M.V.Act - sec. 166 r/w 140 - With out assigning valid reasons , lower court fixed the lowest income against the proved salary and also restricted consortium to the lowest one instead of Rs.15,000/- and failed to give future prospects of young deceased employee at 50 % - PETITIONER RESPONDENT VATTIKONDA SUNEETHA & 3 OTHERS VS K.P. ANJANEYULU & ANOTHER - Reported in http://hc.ap.nic.in/csis/MainInfo.jsp?mtype=MACMA&mno=2064&year=2013

M.V.Act - sec. 166 r/w 140 - With out assigning  valid reasons , lower court fixed the lowest income against the proved salary and also restricted consortium to the lowest one instead of Rs.15,000/- and failed to give future prospects of young deceased employee at 50 % - awarded less amount of Rs.6 lakhs and odd instead of Just compensation - Just compensation fixed at Rs.18 lakhs and odd. =
it is proved that the deceased was working as Assistant Manager of Products in Fine Drugs and Chemicals Limited, Hyderabad.  In Ex.A.12 - payslip it is categorically stated that the deceased was drawing salary of Rs.10,150/- p.m.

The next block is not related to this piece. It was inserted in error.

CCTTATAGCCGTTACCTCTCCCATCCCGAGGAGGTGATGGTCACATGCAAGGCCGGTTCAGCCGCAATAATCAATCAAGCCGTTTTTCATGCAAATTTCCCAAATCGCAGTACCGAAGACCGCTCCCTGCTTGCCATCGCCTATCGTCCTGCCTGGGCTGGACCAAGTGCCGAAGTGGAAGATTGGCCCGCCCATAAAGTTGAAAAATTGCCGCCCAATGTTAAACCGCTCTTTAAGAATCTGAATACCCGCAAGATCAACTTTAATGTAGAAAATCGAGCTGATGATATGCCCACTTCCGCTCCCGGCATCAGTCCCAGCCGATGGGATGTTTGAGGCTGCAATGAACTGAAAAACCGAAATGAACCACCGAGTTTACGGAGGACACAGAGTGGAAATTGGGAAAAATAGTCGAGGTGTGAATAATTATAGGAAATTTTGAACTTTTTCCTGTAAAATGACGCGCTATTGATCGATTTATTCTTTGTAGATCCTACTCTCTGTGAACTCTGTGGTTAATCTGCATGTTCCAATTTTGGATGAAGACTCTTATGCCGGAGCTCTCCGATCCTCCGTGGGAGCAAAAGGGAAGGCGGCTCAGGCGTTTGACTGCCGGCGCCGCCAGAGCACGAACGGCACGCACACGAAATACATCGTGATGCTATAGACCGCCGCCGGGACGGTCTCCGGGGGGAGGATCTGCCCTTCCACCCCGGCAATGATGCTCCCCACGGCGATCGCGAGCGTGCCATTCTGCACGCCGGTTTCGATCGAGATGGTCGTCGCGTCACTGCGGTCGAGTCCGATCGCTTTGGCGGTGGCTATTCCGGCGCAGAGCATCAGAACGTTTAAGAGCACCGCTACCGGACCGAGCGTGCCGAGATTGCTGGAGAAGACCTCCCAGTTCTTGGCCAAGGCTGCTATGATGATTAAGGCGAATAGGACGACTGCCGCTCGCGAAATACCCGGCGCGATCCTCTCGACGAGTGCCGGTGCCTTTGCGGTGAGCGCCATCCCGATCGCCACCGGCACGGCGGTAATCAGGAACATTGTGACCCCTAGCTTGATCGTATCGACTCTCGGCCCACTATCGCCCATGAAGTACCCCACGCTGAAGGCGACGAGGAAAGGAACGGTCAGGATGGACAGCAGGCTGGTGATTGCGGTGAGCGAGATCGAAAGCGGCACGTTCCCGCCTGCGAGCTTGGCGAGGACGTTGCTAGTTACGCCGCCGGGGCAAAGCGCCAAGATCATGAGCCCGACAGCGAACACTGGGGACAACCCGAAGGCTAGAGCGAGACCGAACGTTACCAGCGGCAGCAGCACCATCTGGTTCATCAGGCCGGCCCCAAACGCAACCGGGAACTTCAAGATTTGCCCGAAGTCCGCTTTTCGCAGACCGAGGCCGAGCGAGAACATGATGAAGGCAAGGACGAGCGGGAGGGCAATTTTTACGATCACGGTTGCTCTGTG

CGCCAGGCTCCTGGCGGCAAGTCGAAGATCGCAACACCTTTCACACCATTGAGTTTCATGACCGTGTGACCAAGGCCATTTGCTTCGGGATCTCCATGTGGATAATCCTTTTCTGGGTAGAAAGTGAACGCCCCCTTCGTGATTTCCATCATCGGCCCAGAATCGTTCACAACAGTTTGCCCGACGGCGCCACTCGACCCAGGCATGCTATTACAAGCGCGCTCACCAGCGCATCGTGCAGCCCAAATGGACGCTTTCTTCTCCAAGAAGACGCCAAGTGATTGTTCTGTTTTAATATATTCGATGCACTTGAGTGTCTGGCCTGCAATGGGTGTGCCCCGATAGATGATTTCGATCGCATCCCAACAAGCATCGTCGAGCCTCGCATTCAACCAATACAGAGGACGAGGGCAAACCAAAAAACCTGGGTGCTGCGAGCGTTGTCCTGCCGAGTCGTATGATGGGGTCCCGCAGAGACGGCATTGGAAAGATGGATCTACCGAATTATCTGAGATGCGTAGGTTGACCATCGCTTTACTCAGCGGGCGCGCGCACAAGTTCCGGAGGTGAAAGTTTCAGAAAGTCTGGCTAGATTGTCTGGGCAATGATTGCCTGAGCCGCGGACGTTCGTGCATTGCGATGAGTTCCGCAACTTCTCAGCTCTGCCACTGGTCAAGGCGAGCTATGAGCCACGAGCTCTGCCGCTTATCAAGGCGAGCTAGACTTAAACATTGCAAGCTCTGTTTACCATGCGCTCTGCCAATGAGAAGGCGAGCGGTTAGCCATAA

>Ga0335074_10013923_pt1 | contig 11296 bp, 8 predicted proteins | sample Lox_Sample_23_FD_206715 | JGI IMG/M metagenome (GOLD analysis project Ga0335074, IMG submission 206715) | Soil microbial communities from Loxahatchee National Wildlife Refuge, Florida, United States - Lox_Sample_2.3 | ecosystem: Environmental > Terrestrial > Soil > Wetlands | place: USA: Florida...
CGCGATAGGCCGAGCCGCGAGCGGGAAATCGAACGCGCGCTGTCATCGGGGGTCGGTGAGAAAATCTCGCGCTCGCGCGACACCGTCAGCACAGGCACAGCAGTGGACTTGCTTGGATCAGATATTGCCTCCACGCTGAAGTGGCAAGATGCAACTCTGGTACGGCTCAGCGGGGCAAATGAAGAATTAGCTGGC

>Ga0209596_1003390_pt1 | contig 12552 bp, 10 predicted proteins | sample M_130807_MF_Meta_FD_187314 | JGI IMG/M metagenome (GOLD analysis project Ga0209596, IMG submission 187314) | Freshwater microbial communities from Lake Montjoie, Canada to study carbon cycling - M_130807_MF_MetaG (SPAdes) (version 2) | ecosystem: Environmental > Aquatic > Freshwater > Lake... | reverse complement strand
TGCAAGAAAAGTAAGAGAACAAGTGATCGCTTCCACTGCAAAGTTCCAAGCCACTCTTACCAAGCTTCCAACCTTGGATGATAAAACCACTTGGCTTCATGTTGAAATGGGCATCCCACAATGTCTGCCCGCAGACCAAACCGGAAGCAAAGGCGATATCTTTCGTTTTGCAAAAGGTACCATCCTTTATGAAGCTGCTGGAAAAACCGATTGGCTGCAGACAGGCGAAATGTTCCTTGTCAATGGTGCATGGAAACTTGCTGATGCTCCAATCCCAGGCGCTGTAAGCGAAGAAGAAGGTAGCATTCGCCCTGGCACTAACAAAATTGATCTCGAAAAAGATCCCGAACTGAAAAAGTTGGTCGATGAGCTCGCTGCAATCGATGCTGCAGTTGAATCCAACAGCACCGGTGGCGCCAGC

we are of the view that there is no reason for the Tribunal for restricting the earnings of the deceased to Rs.5,000/- p.m.   
In that view of the matter, we are of the view that the earnings of the deceased during the relevant period of time can be taken at Rs.8,000/- p.m to assess the loss of dependency.  
If the monthly income of the deceased is taken as Rs.8,000/- p.m, his annual income would come to Rs.96,000/-.
12      Further, as the deceased was young person, aged 27 years by the date of accident and had experience in drug manufacturing units, on account of future prospects, 50% has to be added to the actual income in view of the judgment of the apex Court in Rajesh and Others Vs. Rajbir Singh and Others[1].  
If 50% is added towards future prospects, the annual income would come to Rs.1,44,000/-.
13      As there are four (4) dependents on the deceased, 
1/4th of his earnings have to be deducted towards his personal and living expenses, which comes to Rs.36,000/-. 
 In that view of the matter, the actual loss of income would come to Rs.1,08,000/-.
14      As the deceased was aged 27 years by the date of accident, the suitable multiplier is 17 but not 18 as applied by the Tribunal.
 Thus, the total loss of dependency would come to Rs.1,08,000/- X 17 = 18,36,000/-.
15      At the same time, there is also no reason for the Tribunal to restrict the compensation on account of conventional head i.e. loss of estate to Rs.2,500/-.  
Hence we enhance the same to Rs.15,000/-.